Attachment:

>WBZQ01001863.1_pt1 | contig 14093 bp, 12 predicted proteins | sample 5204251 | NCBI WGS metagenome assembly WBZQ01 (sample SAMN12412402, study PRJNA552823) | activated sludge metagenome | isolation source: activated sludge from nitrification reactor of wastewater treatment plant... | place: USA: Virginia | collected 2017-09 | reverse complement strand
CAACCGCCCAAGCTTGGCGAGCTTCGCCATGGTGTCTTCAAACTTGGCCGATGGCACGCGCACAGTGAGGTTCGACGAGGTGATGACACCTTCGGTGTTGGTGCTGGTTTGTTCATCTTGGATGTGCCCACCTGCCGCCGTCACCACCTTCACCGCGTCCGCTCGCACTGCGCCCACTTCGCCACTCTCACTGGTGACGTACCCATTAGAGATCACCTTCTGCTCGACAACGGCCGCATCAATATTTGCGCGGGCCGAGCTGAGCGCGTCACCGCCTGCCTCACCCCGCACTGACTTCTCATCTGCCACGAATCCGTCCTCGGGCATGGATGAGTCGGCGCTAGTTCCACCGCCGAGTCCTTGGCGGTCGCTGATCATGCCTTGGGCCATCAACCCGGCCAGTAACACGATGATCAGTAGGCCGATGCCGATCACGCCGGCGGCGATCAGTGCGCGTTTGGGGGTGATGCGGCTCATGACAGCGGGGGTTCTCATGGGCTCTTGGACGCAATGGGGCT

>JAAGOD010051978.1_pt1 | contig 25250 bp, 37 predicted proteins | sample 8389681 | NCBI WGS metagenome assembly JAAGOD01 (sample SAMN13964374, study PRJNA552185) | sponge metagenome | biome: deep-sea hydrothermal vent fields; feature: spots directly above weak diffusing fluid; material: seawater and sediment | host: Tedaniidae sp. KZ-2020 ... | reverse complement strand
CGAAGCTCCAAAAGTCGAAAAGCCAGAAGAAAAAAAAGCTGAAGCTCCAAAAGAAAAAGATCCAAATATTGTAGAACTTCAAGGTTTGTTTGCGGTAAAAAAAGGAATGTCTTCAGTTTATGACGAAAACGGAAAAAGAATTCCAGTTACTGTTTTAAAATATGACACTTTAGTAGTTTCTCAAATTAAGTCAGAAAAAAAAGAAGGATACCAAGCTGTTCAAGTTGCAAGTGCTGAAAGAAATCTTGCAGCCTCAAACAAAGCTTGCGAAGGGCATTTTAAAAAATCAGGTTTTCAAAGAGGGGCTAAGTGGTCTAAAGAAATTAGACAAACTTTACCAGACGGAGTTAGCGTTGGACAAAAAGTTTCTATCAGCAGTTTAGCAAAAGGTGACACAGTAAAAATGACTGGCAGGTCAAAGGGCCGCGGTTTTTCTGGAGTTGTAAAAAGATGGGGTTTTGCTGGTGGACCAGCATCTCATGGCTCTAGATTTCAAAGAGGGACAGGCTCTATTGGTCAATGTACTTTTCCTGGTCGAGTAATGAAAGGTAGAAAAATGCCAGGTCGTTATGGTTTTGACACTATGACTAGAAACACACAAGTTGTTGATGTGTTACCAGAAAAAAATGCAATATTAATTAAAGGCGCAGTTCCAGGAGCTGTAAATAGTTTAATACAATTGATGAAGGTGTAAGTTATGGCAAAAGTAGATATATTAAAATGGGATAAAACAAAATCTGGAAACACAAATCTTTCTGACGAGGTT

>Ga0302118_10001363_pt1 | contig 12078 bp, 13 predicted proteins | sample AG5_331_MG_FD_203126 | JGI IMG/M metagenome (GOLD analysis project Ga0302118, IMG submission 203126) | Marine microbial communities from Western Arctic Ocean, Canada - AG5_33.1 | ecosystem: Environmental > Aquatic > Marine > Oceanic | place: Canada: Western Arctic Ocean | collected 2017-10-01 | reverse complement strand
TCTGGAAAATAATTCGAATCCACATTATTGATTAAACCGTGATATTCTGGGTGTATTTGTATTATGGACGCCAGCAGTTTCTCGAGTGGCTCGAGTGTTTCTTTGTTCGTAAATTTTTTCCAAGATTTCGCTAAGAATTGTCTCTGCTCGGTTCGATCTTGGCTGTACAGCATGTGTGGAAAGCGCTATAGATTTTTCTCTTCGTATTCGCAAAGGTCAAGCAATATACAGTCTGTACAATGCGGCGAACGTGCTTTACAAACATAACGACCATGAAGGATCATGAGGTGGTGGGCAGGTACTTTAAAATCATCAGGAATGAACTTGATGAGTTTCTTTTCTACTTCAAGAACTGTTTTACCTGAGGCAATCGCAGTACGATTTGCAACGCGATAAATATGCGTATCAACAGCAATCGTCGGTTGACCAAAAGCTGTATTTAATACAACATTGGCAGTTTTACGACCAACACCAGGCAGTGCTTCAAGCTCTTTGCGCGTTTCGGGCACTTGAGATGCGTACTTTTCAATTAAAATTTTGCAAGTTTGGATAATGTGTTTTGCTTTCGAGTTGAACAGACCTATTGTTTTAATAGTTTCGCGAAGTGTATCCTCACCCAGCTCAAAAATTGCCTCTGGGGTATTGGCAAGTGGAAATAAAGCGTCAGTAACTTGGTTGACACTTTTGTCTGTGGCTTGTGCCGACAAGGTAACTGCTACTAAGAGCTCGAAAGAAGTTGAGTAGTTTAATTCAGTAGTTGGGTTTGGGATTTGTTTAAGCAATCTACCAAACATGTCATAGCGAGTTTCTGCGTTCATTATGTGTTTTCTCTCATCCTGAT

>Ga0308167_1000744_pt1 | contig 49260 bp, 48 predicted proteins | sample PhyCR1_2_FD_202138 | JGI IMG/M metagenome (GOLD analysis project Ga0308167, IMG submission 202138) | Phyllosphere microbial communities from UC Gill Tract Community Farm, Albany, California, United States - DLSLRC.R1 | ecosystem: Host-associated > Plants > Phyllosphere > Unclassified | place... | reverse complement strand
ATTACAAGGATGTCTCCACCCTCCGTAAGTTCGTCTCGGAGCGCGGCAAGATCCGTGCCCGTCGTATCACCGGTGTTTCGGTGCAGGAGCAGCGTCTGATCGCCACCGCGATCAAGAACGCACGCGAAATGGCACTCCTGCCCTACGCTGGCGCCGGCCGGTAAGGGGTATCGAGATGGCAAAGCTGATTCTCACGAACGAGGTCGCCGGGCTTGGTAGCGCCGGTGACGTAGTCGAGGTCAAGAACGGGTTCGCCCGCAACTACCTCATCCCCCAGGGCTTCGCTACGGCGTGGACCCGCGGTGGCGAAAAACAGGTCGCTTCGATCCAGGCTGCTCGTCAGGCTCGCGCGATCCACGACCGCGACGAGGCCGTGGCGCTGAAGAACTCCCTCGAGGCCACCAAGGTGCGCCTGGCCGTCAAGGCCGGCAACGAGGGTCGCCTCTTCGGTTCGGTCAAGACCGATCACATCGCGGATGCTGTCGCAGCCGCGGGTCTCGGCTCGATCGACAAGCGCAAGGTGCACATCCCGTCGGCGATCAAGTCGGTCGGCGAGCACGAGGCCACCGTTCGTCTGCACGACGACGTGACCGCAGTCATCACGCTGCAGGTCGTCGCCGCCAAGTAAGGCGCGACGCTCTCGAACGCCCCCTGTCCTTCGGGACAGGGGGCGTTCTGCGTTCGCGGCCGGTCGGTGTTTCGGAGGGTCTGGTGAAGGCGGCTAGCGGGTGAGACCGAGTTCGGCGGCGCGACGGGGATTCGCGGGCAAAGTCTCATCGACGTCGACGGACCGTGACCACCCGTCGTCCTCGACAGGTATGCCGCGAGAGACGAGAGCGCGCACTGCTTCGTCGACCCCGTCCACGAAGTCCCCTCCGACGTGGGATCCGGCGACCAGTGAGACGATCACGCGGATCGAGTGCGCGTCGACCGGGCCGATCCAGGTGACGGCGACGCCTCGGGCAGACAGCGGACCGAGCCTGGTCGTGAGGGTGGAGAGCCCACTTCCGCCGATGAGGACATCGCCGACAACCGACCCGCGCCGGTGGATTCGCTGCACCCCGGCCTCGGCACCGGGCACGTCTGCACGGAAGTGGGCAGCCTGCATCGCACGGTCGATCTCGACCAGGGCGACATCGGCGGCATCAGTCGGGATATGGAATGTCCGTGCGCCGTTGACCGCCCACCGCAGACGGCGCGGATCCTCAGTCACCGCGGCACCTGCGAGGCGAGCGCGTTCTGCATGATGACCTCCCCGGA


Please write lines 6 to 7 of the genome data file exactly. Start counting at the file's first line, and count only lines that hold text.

TCTGGAAAATAATTCGAATCCACATTATTGATTAAACCGTGATATTCTGGGTGTATTTGTATTATGGACGCCAGCAGTTTCTCGAGTGGCTCGAGTGTTTCTTTGTTCGTAAATTTTTTCCAAGATTTCGCTAAGAATTGTCTCTGCTCGGTTCGATCTTGGCTGTACAGCATGTGTGGAAAGCGCTATAGATTTTTCTCTTCGTATTCGCAAAGGTCAAGCAATATACAGTCTGTACAATGCGGCGAACGTGCTTTACAAACATAACGACCATGAAGGATCATGAGGTGGTGGGCAGGTACTTTAAAATCATCAGGAATGAACTTGATGAGTTTCTTTTCTACTTCAAGAACTGTTTTACCTGAGGCAATCGCAGTACGATTTGCAACGCGATAAATATGCGTATCAACAGCAATCGTCGGTTGACCAAAAGCTGTATTTAATACAACATTGGCAGTTTTACGACCAACACCAGGCAGTGCTTCAAGCTCTTTGCGCGTTTCGGGCACTTGAGATGCGTACTTTTCAATTAAAATTTTGCAAGTTTGGATAATGTGTTTTGCTTTCGAGTTGAACAGACCTATTGTTTTAATAGTTTCGCGAAGTGTATCCTCACCCAGCTCAAAAATTGCCTCTGGGGTATTGGCAAGTGGAAATAAAGCGTCAGTAACTTGGTTGACACTTTTGTCTGTGGCTTGTGCCGACAAGGTAACTGCTACTAAGAGCTCGAAAGAAGTTGAGTAGTTTAATTCAGTAGTTGGGTTTGGGATTTGTTTAAGCAATCTACCAAACATGTCATAGCGAGTTTCTGCGTTCATTATGTGTTTTCTCTCATCCTGAT

>Ga0308167_1000744_pt1 | contig 49260 bp, 48 predicted proteins | sample PhyCR1_2_FD_202138 | JGI IMG/M metagenome (GOLD analysis project Ga0308167, IMG submission 202138) | Phyllosphere microbial communities from UC Gill Tract Community Farm, Albany, California, United States - DLSLRC.R1 | ecosystem: Host-associated > Plants > Phyllosphere > Unclassified | place... | reverse complement strand